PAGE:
The Unintended Consequences of the Push for Criminal Justice Reform and What those Who Pushed Were not Considering…
This is not just Nassau County. It will soon be a reality across the entire state come January 1, 2020.
“If you are raped in this county, violently raped by a stranger, in 15 days I’m the DA; I have to turn over your name to that person who raped you and adequate contact information for that person to get in touch with you. And if you don’t answer your cellphone when the rapist calls you, I might have to give over your address if the judge orders me to do so. And if you called your mother, if your mother was your first outcry witness because you wanted to talk to your mother after you were violently raped, now your mother’s a witness and I have to give her name and contact information over to.”
The First Step Act was initiated, drafted and spearheaded by a small group of passionate Jewish activists led by Skverer Chassid Moshe Margareten. This activism was aided by the expertise and institutional knowledge of the Aleph Institute, the leading organization caring for the Jewish incarcerated and their families. The bill, which garnered national attention, will have a transformative impact on the American criminal justice system, affecting tens of thousands of inmates, both Jewish and non-Jewish. (Photo: Martin Falbisoner/Wikimedia Commons)
The U.S. Senate’s overwhelming 87-12 approval last week of the First Step Act, the most sweeping package of criminal justice reform in a generation, was lauded by those on the right and the left as a much-needed step in the right direction for the U.S. criminal justice system. The bill will expand early transfer to home confinement via participation in job training and re-entry programming designed to reduce recidivism; modify some mandatory sentencing laws; and ensure that the incarcerated stay more closely connected to their families by placing them within 500 miles of their homes, among other steps.
The bill went back to the House of Representatives on Thursday, where it passed by a massive 358-36 majority, and the next day was signed into law by President Donald Trump—who had been vocal in his support for the legislation—in the Oval Office.
The legislation’s path to fruition, however, was not as simple as it might appear. “For the bill’s supporters, Tuesday’s vote was the culmination of a five-year campaign on Capitol Hill that only months ago appeared to be out of reach … ,” reported The New York Times. “Much of the same coalition that pushed the First Step Act had rallied around similar legislation, the Sentencing Reform and Corrections Act of 2015 … .” That bill was shelved in the run-up to the 2016 elections when it wasn’t allowed on the Senate floor for a vote, dealing a blow to its longtime backers.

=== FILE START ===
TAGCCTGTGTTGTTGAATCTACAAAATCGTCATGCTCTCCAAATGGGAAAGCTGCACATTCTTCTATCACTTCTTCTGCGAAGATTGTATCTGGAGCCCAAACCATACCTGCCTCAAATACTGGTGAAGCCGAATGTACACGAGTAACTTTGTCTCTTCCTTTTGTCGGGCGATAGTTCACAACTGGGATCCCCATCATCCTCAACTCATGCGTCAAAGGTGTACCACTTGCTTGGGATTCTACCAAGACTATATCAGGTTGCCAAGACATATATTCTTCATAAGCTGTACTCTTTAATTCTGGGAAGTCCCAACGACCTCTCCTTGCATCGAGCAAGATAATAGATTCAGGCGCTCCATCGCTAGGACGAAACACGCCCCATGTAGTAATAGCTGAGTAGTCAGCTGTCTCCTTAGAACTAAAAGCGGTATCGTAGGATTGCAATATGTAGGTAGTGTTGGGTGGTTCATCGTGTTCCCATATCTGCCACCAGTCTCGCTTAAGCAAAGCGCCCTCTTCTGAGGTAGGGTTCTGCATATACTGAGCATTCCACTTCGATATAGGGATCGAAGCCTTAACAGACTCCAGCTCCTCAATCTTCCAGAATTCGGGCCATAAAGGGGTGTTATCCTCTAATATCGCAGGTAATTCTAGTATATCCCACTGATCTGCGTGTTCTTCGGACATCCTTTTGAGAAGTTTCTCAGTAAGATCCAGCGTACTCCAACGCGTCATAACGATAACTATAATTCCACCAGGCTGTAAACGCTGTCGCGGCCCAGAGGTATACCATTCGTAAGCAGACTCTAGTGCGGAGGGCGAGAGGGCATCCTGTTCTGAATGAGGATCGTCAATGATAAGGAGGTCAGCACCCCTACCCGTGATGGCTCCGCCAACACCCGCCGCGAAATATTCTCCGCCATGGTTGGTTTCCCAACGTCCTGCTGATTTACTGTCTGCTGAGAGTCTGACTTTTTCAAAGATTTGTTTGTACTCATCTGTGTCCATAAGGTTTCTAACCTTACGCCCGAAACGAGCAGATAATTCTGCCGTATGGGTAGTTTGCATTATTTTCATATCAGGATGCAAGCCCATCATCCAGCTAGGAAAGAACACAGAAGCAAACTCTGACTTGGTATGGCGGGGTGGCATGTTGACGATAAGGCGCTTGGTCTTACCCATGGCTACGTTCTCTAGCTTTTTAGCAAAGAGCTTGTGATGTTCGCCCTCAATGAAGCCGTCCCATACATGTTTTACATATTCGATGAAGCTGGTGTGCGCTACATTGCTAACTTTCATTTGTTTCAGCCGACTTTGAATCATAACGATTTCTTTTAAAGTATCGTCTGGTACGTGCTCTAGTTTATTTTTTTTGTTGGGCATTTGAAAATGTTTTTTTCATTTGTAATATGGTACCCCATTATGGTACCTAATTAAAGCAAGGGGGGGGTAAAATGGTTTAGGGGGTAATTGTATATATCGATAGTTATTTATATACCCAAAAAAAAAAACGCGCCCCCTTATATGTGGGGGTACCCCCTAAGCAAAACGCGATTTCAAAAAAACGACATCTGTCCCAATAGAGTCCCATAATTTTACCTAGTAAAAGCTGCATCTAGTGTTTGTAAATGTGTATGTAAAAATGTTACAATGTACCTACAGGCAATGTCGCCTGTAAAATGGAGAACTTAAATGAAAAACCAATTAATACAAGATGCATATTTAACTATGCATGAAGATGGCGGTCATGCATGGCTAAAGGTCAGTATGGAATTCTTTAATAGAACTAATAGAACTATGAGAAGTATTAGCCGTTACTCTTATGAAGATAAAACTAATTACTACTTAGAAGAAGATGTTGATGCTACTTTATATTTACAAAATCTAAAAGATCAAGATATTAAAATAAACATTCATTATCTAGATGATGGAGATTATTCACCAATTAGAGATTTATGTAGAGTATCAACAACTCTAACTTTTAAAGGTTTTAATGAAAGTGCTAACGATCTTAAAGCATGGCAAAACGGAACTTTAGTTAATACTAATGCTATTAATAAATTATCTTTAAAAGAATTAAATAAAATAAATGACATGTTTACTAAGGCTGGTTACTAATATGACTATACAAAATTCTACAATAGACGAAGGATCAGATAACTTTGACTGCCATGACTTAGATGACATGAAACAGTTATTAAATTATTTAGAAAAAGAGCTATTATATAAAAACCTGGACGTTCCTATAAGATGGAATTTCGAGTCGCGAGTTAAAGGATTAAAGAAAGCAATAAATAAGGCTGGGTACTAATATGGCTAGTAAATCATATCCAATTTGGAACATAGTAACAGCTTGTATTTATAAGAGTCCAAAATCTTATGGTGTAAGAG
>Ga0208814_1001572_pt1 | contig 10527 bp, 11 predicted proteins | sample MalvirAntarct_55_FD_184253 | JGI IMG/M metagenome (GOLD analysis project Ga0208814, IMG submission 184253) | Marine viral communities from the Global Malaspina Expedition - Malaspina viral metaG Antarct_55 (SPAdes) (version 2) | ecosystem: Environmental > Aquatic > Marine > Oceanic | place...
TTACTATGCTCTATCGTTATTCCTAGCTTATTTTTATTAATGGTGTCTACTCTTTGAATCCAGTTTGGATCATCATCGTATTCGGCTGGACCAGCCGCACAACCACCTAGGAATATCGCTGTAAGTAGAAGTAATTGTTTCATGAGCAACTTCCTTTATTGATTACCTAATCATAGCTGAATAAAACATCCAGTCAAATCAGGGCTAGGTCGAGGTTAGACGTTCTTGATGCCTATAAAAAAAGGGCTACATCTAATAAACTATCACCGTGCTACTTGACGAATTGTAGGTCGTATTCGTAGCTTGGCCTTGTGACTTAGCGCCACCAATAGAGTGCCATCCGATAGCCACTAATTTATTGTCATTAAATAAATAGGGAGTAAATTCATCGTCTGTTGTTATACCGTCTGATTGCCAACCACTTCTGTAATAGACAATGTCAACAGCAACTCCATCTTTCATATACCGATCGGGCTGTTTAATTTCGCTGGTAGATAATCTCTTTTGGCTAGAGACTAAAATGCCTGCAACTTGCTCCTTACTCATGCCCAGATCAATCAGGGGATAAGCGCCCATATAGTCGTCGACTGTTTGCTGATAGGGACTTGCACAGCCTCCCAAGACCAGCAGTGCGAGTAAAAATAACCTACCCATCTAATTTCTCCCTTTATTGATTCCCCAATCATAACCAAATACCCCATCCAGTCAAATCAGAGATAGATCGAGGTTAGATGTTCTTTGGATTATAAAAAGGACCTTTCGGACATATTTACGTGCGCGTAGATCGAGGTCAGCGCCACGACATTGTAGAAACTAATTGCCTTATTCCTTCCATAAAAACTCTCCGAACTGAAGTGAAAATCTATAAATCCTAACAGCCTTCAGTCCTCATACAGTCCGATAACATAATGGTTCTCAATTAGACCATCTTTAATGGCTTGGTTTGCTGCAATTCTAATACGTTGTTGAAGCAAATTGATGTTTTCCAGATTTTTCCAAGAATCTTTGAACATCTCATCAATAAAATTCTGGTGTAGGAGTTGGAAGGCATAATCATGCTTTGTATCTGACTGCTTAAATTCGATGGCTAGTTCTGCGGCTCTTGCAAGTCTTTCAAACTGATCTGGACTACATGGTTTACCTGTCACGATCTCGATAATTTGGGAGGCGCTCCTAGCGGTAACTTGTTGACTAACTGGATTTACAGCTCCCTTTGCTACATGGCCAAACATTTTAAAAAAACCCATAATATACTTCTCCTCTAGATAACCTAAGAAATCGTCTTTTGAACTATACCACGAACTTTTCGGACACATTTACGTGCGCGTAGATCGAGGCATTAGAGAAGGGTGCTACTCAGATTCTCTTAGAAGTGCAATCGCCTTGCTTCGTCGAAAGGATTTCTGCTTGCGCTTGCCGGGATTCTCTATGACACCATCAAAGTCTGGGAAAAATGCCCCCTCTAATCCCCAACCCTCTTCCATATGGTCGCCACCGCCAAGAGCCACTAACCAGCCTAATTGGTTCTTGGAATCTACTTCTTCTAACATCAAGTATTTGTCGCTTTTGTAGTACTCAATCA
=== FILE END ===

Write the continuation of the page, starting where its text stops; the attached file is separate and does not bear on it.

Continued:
But who are these “bill’s supporters” the Times references—members of the “same coalition” that has been working at this for years?
The little-known answer is that the First Step Act was initiated, drafted and spearheaded by a small group of passionate Jewish community activists led by Moshe Margareten, a member of the Skverer Chassidic group. This activism was aided by the expertise and institutional knowledge of the Aleph Institute, the leading organization caring for the Jewish incarcerated and their families. The bill, which garnered national attention, will have a transformative impact on the American criminal justice system, affecting tens of thousands of inmates, both Jewish and non-Jewish.
It was at the urging of the Rebbe—Rabbi Menachem M. Schneerson, of righteous memory—that Rabbi Sholom Lipskar, executive director of the Shul of Bal Harbour, Fla., founded the Aleph Institute in 1981. The Rebbe was a strong and early pioneer of criminal justice reform, seeing a fundamental flaw in incarceration disconnected from re-education and rehabilitation.
“If a person is being held in prison, the goal should not be punishment but rather to give him the chance to reflect on the undesirable actions for which he was incarcerated,” the Rebbe said in Yiddish in a 1976 talk. “He should be given the opportunity to learn, improve himself and prepare for his release when he will commence an honest, peaceful, new life, having used his days in prison toward this end.
“In order for this be a reality a prisoner must be allowed to maintain a sense that he is created in the image of God; he is a human being who can be a reflection of Godliness in this world. But when a prisoner is denied this sense and feels subjugated and controlled; never allowed to raise up his head, then the prison system not only fails at its purpose, it creates in him a greater criminal than there was before. One of the goals of the prison system is to help Jewish inmates and non-Jewish inmates … to raise up their spirits and to encourage them, providing the sense, to the degree possible, that they are just as human as those that are free; just as human as the prison guards. In this way they can be empowered to improve themselves … ”
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